Fireplaces, Wood-burning Stoves Can Increase Risk of DNA Damage

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Millions of people this winter will use a fireplace or wood-burning stove as a source of heat. Unfortunately, combustion of biomass and wood can contribute substantially to air particulate matter that can be traced to DNA damage and possibly even cancer, according to a review of research conducted by Denmark researchers and published by the American Chemical Society (ACS).

Air Particles Produced From Wood-Burning Can Negatively Affect Health

Exposure to particulate matter (PM) from ambient air is already associated with respiratory and cardiovascular diseases. The toxicological mechanisms of PM-related health effects are thought to involve the generation of reactive oxygen species (ROS), oxidative stress, and inflammation. Oxidative stress can induce damage to DNA and inflammation can lead to chronic illnesses such as heart disease.

Steffen Loft PhD and colleagues reviewed 39 scientific journals published by the ACS and found an abundant amount of scientific evidence that links inhalation of fine particles of air pollution from motor vehicle exhaust, coal-fired electric power plants, and other sources to many health conditions. However, they found that there was not a lot of information related to the effects of wood smoke particulate matter (WSPM), so they collected air particle matter from a Denmark village in which the residents regularly used wood burning stoves and from a rural area that did not have a significant contribution from wood stoves.

Read: Health and Safety Precautions in Cold Weather Months

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The particles that were collected from the air most affected by wood-burning tended to be of the most potentially hazardous size – small enough to be inhaled into the deepest parts of the lungs and can accelerate hardening of the arteries. The researchers stated that it was the equivalent of inhaling car exhaust.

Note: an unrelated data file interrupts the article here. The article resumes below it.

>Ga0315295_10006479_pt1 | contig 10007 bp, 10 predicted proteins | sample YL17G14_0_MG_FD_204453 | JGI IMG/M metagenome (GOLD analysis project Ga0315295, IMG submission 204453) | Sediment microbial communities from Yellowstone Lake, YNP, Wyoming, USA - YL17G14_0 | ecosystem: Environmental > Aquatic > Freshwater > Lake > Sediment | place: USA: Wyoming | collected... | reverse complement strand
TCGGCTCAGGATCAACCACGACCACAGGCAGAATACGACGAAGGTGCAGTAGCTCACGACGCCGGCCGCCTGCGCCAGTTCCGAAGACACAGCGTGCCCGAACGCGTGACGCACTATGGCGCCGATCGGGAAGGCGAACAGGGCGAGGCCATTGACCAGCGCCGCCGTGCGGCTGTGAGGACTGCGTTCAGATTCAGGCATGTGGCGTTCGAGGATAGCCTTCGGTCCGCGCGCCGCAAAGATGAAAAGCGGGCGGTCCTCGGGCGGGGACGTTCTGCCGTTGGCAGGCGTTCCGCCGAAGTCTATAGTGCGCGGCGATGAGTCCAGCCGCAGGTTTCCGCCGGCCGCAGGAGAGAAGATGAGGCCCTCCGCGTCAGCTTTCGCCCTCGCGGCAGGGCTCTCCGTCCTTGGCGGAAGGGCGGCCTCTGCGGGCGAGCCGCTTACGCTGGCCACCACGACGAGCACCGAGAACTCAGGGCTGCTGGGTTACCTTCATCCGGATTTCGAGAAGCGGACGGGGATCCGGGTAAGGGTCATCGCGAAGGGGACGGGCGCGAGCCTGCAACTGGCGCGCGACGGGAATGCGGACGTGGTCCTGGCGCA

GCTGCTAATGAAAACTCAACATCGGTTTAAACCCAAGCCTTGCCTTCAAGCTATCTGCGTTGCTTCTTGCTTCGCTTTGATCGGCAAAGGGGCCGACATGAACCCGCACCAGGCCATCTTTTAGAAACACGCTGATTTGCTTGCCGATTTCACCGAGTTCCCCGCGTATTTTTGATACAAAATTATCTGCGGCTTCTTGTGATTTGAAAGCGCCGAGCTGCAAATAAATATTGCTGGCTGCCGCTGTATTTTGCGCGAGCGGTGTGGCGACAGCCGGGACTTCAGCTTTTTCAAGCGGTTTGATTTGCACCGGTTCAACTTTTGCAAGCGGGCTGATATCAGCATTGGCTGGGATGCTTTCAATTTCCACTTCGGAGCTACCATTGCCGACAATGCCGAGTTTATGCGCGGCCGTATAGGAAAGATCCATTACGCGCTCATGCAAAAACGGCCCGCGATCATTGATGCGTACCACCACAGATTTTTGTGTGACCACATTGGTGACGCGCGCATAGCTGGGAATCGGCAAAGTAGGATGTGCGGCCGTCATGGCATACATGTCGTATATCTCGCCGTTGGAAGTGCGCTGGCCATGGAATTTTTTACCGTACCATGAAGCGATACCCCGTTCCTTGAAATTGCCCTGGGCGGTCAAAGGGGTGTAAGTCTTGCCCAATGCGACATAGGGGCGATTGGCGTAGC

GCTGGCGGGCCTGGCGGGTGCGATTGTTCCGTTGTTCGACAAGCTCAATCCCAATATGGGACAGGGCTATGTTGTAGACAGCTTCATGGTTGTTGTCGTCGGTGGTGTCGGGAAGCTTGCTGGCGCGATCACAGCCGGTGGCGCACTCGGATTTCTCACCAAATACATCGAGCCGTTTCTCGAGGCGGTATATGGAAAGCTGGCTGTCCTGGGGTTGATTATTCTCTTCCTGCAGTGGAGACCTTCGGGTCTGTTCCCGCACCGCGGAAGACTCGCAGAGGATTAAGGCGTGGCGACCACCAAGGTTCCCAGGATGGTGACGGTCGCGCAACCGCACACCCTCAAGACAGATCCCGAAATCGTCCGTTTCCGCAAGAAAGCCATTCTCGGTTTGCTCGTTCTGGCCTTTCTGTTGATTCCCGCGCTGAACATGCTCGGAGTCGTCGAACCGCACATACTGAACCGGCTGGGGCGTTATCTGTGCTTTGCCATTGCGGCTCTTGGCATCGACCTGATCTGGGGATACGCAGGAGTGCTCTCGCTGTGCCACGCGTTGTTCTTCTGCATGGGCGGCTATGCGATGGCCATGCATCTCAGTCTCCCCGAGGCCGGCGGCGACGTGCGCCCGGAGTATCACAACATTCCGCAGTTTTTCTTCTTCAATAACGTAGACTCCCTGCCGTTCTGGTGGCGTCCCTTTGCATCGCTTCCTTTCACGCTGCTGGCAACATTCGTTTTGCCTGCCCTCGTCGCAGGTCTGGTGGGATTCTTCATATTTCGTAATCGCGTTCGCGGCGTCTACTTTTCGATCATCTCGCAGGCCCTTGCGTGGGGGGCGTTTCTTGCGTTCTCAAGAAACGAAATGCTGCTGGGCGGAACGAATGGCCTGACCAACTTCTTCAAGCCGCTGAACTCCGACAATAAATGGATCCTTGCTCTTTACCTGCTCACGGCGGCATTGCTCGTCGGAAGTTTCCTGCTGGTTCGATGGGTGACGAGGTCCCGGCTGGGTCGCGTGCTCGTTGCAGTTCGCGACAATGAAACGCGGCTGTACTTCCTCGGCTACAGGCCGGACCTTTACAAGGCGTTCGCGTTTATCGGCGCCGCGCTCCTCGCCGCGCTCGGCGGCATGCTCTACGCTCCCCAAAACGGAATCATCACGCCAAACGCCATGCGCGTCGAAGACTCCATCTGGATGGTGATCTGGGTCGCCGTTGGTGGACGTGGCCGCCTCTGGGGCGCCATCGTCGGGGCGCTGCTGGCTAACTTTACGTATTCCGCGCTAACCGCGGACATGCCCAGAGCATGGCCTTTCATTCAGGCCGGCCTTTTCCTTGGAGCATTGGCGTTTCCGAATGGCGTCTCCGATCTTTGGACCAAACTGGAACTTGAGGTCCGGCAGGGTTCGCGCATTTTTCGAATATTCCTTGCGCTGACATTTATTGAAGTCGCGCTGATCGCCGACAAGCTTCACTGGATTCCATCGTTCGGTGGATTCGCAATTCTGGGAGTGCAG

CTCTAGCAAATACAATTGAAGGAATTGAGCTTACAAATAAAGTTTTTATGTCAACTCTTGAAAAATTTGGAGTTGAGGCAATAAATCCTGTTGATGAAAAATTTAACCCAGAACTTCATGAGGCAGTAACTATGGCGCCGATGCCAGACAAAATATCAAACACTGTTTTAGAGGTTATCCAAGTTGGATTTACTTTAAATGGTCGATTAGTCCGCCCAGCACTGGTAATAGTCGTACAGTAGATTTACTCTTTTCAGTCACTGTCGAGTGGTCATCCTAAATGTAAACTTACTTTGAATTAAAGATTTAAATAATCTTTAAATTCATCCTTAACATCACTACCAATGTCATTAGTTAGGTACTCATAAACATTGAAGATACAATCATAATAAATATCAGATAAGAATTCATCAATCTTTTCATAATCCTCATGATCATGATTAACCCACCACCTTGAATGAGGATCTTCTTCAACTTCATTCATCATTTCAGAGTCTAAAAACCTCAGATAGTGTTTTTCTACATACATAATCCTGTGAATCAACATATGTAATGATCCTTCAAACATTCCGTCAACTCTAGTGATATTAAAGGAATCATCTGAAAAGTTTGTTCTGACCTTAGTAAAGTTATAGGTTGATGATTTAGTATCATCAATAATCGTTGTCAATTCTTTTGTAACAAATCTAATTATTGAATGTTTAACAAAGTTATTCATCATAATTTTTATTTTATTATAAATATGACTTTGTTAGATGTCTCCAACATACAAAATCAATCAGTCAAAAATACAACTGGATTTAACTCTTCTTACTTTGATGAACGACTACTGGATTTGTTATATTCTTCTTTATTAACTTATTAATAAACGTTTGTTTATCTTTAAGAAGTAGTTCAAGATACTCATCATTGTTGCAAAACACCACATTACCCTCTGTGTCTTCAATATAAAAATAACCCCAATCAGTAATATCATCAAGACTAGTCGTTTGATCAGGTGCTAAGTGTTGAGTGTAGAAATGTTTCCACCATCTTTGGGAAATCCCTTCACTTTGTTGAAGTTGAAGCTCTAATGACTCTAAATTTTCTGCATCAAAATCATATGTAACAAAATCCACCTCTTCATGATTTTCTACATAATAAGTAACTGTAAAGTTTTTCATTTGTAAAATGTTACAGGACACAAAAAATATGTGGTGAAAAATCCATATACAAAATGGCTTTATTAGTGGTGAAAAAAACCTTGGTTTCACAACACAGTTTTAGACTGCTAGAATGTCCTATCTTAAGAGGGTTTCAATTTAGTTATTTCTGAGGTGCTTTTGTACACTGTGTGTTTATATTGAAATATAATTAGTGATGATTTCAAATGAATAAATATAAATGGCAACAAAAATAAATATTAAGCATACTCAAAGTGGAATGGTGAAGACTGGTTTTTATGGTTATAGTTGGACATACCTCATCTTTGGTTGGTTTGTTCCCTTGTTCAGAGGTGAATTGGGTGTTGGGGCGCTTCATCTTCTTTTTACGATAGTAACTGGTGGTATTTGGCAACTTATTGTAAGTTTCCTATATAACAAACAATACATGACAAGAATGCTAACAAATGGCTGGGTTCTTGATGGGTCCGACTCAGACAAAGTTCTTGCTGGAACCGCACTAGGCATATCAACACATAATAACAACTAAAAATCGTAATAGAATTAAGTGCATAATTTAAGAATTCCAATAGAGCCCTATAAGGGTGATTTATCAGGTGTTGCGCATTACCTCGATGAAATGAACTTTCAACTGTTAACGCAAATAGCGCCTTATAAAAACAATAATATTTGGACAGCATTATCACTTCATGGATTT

When tested on cultures of human cells, WSPM caused more damage to the genetic material, more inflammation, and had greater activity in turning on genes that were linked to disease. The WSPM also contained higher levels of polycyclic aromatic hydrocarbons (PAHs) which include “probable” human carcinogens.

Read: Seven Tips to Avoid Carbon Monoxide Poisoning

In addition to fine particulate matter, wood burning fireplaces and stoves can release gases such as nitrogen dioxide which can irritate the eyes, nose and throat, exacerbating asthma and carbon monoxide which can increase the risk of death. Other toxic compounds include formaldehyde, benzene, methyl chloride, and methyl ethyl ketone, all which can cause negative health effects when they penetrate deep into the lungs.

Dr. Loft says that to reduce the risk of WPSM effects, those who burn wood in fireplaces or stoves should only use dry wood cut into small pieces and ensure that there is good air flow in the room to minimize exposure to particles. A HEPA filter may also be an easy and accessible way to reduce particulate concentrations, per previous research conducted by Canadian scientists.

Source Reference:
Pernille Høgh Danielsen, Peter Møller, Steffen Loft et al. Oxidative Stress, DNA Damage, and Inflammation Induced by Ambient Air and Wood Smoke Particulate Matter in Human A549 and THP-1 Cell Lines. Chemical Research in Toxicology, 2011; 110114093314035 DOI:10.1021/tx100407m

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